What is the 'Renaissance Man'?

A person whose expertise spans a significant number of different subject areas; such a person is known to draw on complex bodies of knowledge to solve specific problems.

The term is often used to describe those great thinkers of the Renaissance and the Enlightenment, each of whom excelled at several fields in science and the arts, including such individuals as Imhotep, Aristotle, Leonardo da Vinci, Michaelangel, Galileo Galilei and John Von Neumann.

Embodying a basic tenet of Renaissance humanism that humans are limitless in their capacity for development, the concept led to the notion that people should embrace all knowledge and develop their capacities as fully as possible.

This was expressed in the term "Renaissance man" which is often applied to the gifted people of that age who sought to develop their abilities in all areas of accomplishment: intellectual, artistic, social and physical. This term entered the lexicon during the twentieth century and has now been applied to great thinkers living before and after the Renaissance.

Grace G. GCSE English Literature tutor, GCSE History tutor, Mentoring...

9 months ago

Answered by Grace, an A Level English Literature tutor with MyTutor

Still stuck? Get one-to-one help from a personally interviewed subject specialist


Holly K. Mentoring -Personal Statements- tutor, GCSE English Language...
View profile
£20 /hr

Holly K.

Degree: English literature (Bachelors) - Durham University

Subjects offered: English Literature, Psychology+ 5 more

English Literature
Extended Project Qualification
English Language
-Personal Statements-

“About me: I am an English Literature student at Durham University, having sat English at GCSE and A-Level, as well as doing an Extended Project Qualification on literature. I am a firm believer that the beauty of English lies in the f...”

Xita R. IB Spanish tutor, GCSE Spanish tutor, 13 plus  Spanish tutor,...
View profile
£20 /hr

Xita R.

Degree: Philosophy and English literature (Bachelors) - Warwick University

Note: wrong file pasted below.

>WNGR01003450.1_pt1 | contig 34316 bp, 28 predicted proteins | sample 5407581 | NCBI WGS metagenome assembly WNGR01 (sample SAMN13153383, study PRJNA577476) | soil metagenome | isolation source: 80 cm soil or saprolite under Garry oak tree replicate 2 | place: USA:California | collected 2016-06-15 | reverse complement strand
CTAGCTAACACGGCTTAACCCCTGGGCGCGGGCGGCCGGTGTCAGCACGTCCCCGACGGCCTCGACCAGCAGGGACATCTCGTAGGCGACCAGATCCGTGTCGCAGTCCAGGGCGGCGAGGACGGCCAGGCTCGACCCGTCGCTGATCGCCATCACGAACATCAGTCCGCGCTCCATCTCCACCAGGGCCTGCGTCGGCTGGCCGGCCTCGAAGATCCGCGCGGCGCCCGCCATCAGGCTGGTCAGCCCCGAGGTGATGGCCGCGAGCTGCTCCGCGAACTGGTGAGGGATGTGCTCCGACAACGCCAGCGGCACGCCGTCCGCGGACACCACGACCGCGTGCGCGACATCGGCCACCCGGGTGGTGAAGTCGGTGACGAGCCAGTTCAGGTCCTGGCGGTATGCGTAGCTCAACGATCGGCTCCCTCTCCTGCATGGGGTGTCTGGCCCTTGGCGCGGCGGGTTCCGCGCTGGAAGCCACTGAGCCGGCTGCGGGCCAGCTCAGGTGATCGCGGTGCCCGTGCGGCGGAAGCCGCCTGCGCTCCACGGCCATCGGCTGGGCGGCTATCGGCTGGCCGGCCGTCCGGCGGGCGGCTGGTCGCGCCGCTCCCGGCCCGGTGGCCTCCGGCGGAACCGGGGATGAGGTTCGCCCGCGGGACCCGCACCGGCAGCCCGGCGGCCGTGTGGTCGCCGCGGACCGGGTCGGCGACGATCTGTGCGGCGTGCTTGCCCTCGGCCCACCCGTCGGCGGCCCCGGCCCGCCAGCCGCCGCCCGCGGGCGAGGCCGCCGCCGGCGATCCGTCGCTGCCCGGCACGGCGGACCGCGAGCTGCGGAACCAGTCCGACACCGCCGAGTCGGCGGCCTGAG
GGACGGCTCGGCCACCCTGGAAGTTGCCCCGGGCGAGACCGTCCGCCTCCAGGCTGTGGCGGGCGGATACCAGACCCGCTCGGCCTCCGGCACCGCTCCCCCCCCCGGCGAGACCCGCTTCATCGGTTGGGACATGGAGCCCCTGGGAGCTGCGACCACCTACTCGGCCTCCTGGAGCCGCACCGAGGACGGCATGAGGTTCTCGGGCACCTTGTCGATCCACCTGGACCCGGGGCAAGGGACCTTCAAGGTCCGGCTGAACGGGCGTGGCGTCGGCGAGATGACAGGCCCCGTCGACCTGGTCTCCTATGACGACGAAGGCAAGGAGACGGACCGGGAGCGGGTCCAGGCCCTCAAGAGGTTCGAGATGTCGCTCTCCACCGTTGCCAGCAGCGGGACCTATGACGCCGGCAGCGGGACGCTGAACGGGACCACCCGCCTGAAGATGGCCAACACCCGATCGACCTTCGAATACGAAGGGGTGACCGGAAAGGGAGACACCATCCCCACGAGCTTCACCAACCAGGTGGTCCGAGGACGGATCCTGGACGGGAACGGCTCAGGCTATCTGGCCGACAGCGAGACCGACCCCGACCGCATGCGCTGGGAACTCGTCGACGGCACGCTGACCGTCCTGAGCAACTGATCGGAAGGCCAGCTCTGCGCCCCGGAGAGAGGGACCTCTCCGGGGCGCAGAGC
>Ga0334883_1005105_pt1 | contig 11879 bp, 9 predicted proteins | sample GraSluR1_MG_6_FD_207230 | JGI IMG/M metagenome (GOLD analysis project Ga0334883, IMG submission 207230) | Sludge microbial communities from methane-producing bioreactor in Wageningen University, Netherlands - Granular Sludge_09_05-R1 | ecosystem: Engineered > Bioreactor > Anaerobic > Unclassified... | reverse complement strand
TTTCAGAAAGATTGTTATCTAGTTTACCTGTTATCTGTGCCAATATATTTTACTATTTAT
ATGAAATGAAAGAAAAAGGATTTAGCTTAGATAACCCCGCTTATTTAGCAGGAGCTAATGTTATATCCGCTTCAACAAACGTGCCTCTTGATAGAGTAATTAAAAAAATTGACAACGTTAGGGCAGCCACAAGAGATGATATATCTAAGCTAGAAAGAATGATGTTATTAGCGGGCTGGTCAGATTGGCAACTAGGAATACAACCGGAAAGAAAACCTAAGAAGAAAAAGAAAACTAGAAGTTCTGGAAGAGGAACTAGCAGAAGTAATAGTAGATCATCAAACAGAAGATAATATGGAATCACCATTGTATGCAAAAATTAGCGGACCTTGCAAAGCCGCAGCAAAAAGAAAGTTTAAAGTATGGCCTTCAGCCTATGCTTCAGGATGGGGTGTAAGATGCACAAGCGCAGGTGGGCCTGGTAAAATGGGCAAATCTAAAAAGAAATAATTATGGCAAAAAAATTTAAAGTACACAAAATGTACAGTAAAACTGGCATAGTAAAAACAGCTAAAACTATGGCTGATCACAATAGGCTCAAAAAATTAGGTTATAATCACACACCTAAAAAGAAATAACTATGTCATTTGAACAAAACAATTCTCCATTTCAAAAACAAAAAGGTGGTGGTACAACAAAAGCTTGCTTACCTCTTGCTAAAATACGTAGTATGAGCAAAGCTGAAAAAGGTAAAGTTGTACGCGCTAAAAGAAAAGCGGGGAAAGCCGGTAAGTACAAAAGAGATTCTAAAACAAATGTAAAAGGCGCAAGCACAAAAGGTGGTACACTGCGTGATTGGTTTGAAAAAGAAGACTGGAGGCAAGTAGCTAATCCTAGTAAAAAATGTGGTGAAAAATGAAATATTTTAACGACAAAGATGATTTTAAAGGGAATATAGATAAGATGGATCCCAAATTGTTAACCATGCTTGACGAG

Subjects offered: English Literature, Spanish+ 3 more

English Literature
Philosophy and Ethics
-Personal Statements-

“About me: Hi there! I’m from Barcelona, but I’ve been raised in different cities in Spain, in the United States and Italy. This is probably why I’m quite friendly and curious to learn about what I don’t know, and keen to share what ...”

Beth W. A Level English Literature tutor, GCSE English Literature tut...
View profile
£20 /hr

Beth W.

Degree: English Literature (Bachelors) - Cambridge University

Subjects offered: English Literature, History+ 5 more

English Literature
English Language
-Oxbridge Preparation-

“I am currently a student at the University of Cambridge reading English literature. Throughout GCSE and A-Level English literature I accrued full marks in every formal, externally marked assessment. I have a limitless passion for my s...”

About the author

PremiumGrace G. GCSE English Literature tutor, GCSE History tutor, Mentoring...
View profile
£24 /hr

Grace G.

Degree: English Literature (Bachelors) - Exeter University

Subjects offered: English Literature, Sociology+ 2 more

English Literature

“I am an English Literature student at Exeter University, and have always had a passion and love for writing and reading; I hope this will be evident in my tutorials, and I can make my students realise why English Literature is suchan ...”

You may also like...

Posts by Grace

What are the different types of feminism?

What do Feminist critics do?

What do Marxist critics do?

What is are metaphors and why are they used?

Other A Level English Literature questions

How can I organise my thoughts into a good plan?

How do you achieve a higher mark for an A-level essay?

In what ways might we consider 'The Love Song of J. Alfred Prufrock' by T.S. Eliot a Modernist poem?

What are some of the key motifs explored in Shakespeare's Macbeth?

View A Level English Literature tutors


We use cookies to improve our service. By continuing to use this website, we'll assume that you're OK with this. Dismiss